Intensification of CO2 capture processes

In a nutshell

The CAPTIN project seek to overcome technological limitations in CCU technologies by intensifying CO2 capture processes. Three routes will be investigated, focusing on adsorption and absorption, allowing industries to successfully reduce CO2 emissions at point sources.

What to do with CO2?
Although industries are increasingly using sustainable alternatives to fossil-based feedstocks and introducing the electrification of their processes, this transition takes time. In the near future, a certain amount of CO2 will still be emitted by the industry. Innovative solutions to deal with these emissions are, however, within reach.

In the shorter term, one of these solutions is capturing CO2 at point sources and converting the captured CO2 into valuable chemicals. Yet, Carbon Capture and Utilization (CCU) is no silver bullet either. Current CCU technologies have a high cost as well as a multitude of technological limitations, restricting their use by the industry.

Therefore, new and intensified CCU technologies should be developed that decrease these costs and overcome these technological limitations. Only then will CCU technologies become truly viable and cost-effective on an industrial scale.

A multi-angled approach
Obviously, one single technology will not solve the diverse CCU challenge. That’s why CAPTIN proposes a multi-angled approach, focusing on adsorption and absorption, that explores various routes to intensify CO2 capture processes. The project will investigate:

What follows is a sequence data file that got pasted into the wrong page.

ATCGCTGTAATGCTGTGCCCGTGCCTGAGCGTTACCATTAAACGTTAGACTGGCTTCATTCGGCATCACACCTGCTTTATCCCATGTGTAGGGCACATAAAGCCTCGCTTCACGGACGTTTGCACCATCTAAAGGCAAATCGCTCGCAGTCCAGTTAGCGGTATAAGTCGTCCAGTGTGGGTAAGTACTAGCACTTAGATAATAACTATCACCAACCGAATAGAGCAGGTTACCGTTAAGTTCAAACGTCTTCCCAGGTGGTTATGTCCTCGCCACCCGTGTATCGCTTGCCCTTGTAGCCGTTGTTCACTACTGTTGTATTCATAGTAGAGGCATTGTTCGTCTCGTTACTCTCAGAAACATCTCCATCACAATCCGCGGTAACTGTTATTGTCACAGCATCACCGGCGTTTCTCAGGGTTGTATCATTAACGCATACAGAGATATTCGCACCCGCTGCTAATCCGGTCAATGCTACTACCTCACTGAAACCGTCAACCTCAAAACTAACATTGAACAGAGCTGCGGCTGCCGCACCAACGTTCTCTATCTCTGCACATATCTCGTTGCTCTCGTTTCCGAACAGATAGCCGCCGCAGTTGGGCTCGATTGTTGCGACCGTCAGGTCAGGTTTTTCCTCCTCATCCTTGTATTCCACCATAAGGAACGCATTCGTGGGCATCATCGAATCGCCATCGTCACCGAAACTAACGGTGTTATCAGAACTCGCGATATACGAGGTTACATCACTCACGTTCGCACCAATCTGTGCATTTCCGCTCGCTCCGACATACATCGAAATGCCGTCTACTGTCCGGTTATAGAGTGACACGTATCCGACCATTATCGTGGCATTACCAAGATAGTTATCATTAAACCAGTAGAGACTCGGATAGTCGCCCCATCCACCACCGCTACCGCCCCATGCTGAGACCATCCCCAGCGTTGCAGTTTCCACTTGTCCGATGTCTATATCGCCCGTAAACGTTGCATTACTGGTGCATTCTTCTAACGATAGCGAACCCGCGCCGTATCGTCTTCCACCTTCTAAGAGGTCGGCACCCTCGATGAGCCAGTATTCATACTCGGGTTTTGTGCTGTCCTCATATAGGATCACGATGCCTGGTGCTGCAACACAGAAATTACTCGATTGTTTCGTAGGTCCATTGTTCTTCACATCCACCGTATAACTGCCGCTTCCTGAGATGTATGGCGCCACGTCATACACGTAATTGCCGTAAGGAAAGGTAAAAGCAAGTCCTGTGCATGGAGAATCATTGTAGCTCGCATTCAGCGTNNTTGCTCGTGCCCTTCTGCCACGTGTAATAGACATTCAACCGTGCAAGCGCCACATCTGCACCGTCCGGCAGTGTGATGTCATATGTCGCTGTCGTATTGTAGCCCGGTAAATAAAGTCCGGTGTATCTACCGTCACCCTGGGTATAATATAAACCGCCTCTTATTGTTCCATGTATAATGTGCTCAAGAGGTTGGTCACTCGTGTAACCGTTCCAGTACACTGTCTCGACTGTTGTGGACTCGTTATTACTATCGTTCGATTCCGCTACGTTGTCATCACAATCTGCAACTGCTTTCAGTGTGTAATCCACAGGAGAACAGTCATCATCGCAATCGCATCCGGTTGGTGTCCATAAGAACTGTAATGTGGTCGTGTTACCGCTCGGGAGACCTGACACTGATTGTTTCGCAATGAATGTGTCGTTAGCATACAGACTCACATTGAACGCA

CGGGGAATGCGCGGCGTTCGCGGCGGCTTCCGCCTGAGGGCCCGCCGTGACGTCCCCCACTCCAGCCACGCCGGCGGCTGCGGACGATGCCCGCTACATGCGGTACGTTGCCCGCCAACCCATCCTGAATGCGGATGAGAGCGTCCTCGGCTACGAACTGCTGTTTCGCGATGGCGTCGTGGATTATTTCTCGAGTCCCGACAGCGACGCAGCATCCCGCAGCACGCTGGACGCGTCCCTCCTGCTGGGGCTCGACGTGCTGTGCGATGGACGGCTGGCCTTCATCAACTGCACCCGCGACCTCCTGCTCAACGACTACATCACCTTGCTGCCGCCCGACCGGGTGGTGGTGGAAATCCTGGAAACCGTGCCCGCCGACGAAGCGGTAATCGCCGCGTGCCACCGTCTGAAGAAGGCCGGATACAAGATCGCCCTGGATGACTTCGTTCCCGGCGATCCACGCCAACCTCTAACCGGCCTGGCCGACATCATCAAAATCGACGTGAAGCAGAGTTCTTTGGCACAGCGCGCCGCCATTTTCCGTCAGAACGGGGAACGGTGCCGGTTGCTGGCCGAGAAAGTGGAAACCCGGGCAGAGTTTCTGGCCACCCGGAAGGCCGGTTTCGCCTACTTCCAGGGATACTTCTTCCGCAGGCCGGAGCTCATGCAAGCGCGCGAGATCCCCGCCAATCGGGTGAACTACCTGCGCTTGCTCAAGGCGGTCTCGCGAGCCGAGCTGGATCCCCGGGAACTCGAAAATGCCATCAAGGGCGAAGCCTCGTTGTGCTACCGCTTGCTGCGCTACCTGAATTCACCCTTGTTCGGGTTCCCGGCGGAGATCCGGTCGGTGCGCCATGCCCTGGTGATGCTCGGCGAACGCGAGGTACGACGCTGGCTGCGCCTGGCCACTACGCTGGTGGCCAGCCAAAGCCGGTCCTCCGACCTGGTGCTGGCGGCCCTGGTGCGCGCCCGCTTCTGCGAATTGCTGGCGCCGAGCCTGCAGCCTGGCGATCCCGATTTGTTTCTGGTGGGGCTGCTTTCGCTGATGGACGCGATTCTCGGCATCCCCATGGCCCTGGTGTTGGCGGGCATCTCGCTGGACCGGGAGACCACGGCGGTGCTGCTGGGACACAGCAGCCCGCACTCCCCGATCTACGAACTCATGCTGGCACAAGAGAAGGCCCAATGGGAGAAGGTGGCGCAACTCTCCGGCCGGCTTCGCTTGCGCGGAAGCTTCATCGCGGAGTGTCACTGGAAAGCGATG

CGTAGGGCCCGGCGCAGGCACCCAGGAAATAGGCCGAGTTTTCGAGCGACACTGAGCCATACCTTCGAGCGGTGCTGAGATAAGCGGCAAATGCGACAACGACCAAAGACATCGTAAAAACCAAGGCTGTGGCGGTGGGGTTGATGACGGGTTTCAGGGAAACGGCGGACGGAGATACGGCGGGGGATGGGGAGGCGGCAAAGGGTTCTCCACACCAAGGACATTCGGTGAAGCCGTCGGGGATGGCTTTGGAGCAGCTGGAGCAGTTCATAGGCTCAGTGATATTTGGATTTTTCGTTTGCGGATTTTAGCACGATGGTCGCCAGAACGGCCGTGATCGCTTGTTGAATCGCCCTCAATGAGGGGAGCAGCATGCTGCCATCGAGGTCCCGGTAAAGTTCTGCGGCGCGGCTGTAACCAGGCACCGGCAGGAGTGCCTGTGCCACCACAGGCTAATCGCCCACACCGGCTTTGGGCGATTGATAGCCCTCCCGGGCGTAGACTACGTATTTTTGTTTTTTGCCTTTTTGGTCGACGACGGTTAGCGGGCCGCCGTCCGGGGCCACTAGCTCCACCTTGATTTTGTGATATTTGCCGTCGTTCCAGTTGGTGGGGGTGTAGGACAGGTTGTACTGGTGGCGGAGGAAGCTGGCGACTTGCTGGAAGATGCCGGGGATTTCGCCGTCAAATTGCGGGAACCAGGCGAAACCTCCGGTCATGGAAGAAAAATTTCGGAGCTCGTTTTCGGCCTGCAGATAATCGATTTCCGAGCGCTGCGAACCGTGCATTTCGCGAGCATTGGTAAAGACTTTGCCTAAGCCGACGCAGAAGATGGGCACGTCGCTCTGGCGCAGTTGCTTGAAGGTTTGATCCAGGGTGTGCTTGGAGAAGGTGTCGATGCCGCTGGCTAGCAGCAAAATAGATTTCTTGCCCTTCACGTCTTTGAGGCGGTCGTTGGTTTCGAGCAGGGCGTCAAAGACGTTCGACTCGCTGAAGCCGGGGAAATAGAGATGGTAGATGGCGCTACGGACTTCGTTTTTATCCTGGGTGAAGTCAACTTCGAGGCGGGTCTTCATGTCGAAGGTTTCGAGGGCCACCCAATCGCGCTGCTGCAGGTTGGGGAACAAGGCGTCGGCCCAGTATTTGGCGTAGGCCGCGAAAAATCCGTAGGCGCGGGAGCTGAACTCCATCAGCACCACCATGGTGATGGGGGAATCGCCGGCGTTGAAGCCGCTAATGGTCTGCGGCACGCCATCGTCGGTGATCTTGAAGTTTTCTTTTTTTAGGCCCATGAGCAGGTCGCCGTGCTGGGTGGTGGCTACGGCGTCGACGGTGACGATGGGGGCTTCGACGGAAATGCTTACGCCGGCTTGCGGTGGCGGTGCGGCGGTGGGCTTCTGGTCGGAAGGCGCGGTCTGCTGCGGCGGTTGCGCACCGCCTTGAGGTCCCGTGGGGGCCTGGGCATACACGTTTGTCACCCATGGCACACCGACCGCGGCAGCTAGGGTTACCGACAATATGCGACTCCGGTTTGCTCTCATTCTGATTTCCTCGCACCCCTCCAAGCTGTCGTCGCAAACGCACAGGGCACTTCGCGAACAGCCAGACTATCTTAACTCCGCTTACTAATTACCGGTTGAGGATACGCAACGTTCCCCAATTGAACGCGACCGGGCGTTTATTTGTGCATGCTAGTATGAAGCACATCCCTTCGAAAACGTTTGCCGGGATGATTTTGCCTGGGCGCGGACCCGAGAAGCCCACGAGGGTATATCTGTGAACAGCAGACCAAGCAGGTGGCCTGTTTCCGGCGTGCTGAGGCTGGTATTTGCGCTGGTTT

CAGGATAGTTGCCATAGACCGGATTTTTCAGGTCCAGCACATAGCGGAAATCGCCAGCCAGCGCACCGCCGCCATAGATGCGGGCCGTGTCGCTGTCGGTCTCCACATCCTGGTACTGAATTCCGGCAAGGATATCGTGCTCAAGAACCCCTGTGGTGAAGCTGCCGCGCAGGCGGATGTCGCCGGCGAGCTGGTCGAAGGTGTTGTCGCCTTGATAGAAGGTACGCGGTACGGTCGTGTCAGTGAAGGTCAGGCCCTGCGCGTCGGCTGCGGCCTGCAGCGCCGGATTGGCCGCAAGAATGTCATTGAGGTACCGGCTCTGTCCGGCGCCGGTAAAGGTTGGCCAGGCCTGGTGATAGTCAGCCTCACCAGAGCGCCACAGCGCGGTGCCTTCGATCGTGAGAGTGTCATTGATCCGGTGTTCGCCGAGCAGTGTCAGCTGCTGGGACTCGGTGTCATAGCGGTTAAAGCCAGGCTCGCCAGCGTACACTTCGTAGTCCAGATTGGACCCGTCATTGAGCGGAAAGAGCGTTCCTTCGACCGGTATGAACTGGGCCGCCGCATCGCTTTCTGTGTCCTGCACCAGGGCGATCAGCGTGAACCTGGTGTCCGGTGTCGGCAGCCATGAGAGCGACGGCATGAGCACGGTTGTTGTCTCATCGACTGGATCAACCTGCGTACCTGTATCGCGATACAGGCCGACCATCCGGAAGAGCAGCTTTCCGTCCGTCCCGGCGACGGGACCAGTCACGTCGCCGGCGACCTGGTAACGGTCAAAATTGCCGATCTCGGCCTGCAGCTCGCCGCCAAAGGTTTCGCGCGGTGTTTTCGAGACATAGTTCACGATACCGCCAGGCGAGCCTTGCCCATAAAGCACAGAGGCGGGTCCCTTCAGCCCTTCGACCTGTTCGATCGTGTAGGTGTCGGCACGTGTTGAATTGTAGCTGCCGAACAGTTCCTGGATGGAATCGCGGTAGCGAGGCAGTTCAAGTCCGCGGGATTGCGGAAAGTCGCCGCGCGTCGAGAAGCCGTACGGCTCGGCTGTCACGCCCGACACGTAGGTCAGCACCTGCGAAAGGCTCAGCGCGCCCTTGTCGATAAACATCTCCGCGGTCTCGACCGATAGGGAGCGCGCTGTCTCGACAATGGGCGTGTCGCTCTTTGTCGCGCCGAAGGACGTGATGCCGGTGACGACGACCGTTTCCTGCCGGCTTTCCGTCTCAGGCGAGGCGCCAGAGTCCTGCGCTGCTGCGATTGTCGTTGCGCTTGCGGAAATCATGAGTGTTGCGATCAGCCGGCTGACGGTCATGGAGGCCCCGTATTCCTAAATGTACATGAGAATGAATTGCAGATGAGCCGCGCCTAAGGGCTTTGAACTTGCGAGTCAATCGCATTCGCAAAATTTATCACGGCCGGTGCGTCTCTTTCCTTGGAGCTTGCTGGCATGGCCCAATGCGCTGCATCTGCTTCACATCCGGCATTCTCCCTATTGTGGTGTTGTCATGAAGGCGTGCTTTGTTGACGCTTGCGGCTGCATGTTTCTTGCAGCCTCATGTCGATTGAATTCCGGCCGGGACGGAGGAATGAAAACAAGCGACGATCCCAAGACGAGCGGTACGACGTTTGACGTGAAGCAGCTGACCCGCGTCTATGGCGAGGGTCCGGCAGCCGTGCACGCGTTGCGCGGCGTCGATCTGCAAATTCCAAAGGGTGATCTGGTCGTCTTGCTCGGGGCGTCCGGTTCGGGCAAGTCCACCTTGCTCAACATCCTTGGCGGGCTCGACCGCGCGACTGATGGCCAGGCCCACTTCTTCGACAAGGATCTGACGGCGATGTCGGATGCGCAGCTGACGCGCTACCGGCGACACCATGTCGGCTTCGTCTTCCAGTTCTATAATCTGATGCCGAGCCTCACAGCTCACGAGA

1. the use of a vortex reactor and a photochemical aerosol reactor to intensify mass and heat transfer processes in CO2 capture
  2. the use of inductive heating to electrify CO2 capture processes and develop faster and more efficient separation cycles
  3. the integration of CO2 capture and conversion by using alkali-mediated capture combined with electrochemical conversion of CO2 into chemicals
The project will develop experimental test devices to gauge these new concepts and to deliver proof of principles. Models will also be built to assess the new technologies in terms of efficiency.

After a year of research, CAPTIN identified a series of challenges that require further investigation.

In a follow-up project, CAPTIN-2, these challenges will be tackled using the experimental test devices and models developed in the initial project. Moreover, CAPTIN-2 will also carry out a roadmap analysis to identify technical, economic, environmental and market-related hurdles regarding the routes described above.

Through innovations in CCU technologies, CAPTIN enables industries to capture more CO2 at point sources, convert this CO2 into valuable chemical building blocks, and successfully reduce their emissions in a cost-effective way.

Project Details CAPTIN

Project type: cSBO in MOT3 Electrification & Radical Process Transformation
Approved on: 12/12/2019
Start date: 01/01/2020 (expected duration of 18 months)
Budget: €1.495.539

Project Details CAPTIN-2

Project type: cSBO in MOT3 Electrification & Radical Process Transformation
Approved on: 08/07/2021
Start date: 01/10/2021 (expected duration of 30 months)
Budget: €1.990.359



For more information about this project, please contact Luc Van Ginneken (